A few years back I quickly fell in love with the short fiction of Sam J. Miller. Published across a spectrum of electronic genre venues (Shimmer, Apex, Lightspeed, Nightmare, Clarkesworld, Uncanny), Miller also gained recognition in print with “Calved”, originally published in Asimov’s Science Fiction and reprinted in multiple ‘Year’s Best’ anthologies.
I’m drawn to Miller’s fiction for several reasons that tie together. Foremost are his characters: strong and unique voices that reflect points of views not frequently explored in genre fiction. Even though these characters may often be very different from myself – with conditions or experiences I’ve never faced – Miller excels at making them universally relatable. His themes focus on the strengths and weaknesses of their basic humanity. Beautiful mixtures of fragility and fortitude, Miller’s characters compel reader empathy and emotion, even if the character’s specific situation is personally unfamiliar to the reader. This character-driven realism gives Miller’s insightful explorations a mainstream, literary tone. Yet, Miller’s stories are firmly in the genre camp. It is this deft balance between literary realism and the uncanny or speculation of SciFi/Fantasy/Horror that I enjoy so much.
The announcement of Miller’s debut novel, The Art of Starving, therefore made me tremendously excited. But it also made me a little nervous. For one, it was being marketed as a young adult novel under the HarperTeen imprint. This is not my favorite field, and most of the works I’ve enjoyed in it were no different from ‘adult’ novels except for their protagonist’s age. I feared Miller would be losing a large potential audience or would be simplifying his writing. Secondly, this was new publication territory for Miller. Many writers are brilliant in short form, but never really develop equivalent abilities at novel length.
It took me a bit of time and consideration to get into The Art of Starving, to really see what Miller was developing and how he chose to do that within the novel form. But in the end I am blown away, impressed anew with his skill at writing and conveying emotion, and eager to see where he chooses to go next with a novel.
Relentless and raw, The Art of Starving pulls no punches with potentially triggering subject matters of mental health, sexuality, and eating disorders. Based on aspects of Miller’s own past, the novel is by no means exploitative or irresponsible in dealing with these difficult issues. Miller deals with them openly and honestly because of their importance and seriousness.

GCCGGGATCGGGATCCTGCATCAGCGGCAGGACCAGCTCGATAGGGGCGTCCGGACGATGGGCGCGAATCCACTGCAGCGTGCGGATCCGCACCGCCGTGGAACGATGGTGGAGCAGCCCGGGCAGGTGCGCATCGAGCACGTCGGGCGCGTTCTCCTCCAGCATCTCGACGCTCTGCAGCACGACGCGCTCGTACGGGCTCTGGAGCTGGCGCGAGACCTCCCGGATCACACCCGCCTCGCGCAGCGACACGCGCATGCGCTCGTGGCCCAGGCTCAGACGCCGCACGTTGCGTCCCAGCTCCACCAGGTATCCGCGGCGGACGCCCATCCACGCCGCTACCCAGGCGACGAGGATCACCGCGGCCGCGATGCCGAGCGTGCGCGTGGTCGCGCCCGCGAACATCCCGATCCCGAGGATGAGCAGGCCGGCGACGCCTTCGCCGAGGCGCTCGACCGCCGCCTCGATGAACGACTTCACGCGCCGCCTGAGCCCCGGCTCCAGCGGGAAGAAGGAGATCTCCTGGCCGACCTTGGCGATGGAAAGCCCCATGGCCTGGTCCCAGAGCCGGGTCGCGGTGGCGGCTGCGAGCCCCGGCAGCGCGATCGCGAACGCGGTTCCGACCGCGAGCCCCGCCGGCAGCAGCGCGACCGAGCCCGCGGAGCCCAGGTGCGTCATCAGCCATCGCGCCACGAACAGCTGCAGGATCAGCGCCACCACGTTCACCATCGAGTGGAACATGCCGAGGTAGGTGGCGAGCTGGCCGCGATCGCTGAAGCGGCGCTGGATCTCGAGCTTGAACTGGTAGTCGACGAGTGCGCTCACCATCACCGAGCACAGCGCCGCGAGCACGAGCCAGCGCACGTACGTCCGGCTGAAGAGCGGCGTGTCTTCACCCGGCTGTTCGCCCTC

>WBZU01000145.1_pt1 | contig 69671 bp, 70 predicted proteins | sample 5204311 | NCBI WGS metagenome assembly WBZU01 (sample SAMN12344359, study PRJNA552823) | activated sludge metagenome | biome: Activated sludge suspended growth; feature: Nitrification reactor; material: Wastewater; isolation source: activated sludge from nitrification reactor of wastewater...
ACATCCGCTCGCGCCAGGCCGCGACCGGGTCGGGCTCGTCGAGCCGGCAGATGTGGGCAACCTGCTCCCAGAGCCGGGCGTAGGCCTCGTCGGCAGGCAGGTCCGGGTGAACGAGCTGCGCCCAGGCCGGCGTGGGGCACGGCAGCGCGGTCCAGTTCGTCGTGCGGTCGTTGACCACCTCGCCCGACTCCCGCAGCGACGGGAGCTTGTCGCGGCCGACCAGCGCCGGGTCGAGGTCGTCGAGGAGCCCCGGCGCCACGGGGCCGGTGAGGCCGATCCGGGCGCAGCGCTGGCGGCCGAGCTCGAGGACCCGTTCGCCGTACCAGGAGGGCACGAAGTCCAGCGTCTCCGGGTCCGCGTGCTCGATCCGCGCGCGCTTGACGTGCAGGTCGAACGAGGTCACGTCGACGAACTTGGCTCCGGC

The point-of-view protagonist of the novel is Matt, a gay teen grappling with forces both internal and external. Bullied, he feels outcast from his peers, close only to his hard-working mother and his sister Maya, the latter who has left home suddenly for reasons their mother won’t explain. At conflict with his identity, Matt develops an eating disorder, starving himself to attain a perceived clarity of mind and spirit that can help him discover what caused Maya to leave. Matt’s investigation slowly brings him into unlikely friendship and attraction to one of those who bullied him, Tariq. Meanwhile, the starvation takes its toll on Matt’s body, but also starts providing him with strange and uncontrollable supernatural abilities.
As usual, Miller’s writing is superb and evocative. His characters are nuanced and deep, from the main characters of Matt and Tariq to secondary characters like Matt’s mother and sister. Both of Matt’s relationships, with Tariq and with his mother, are perfectly rendered mixtures of open love and selfish secrets. They are defined by their vulnerability and their power, the strengths and weaknesses of each individual. I haven’t remotely faced the specific pressures that Matt feels in this novel. But I have had relationships like those here. I have experienced that imperfect human love, an uncertainty about some aspect of my identity, a wish to be different, a wish to be more.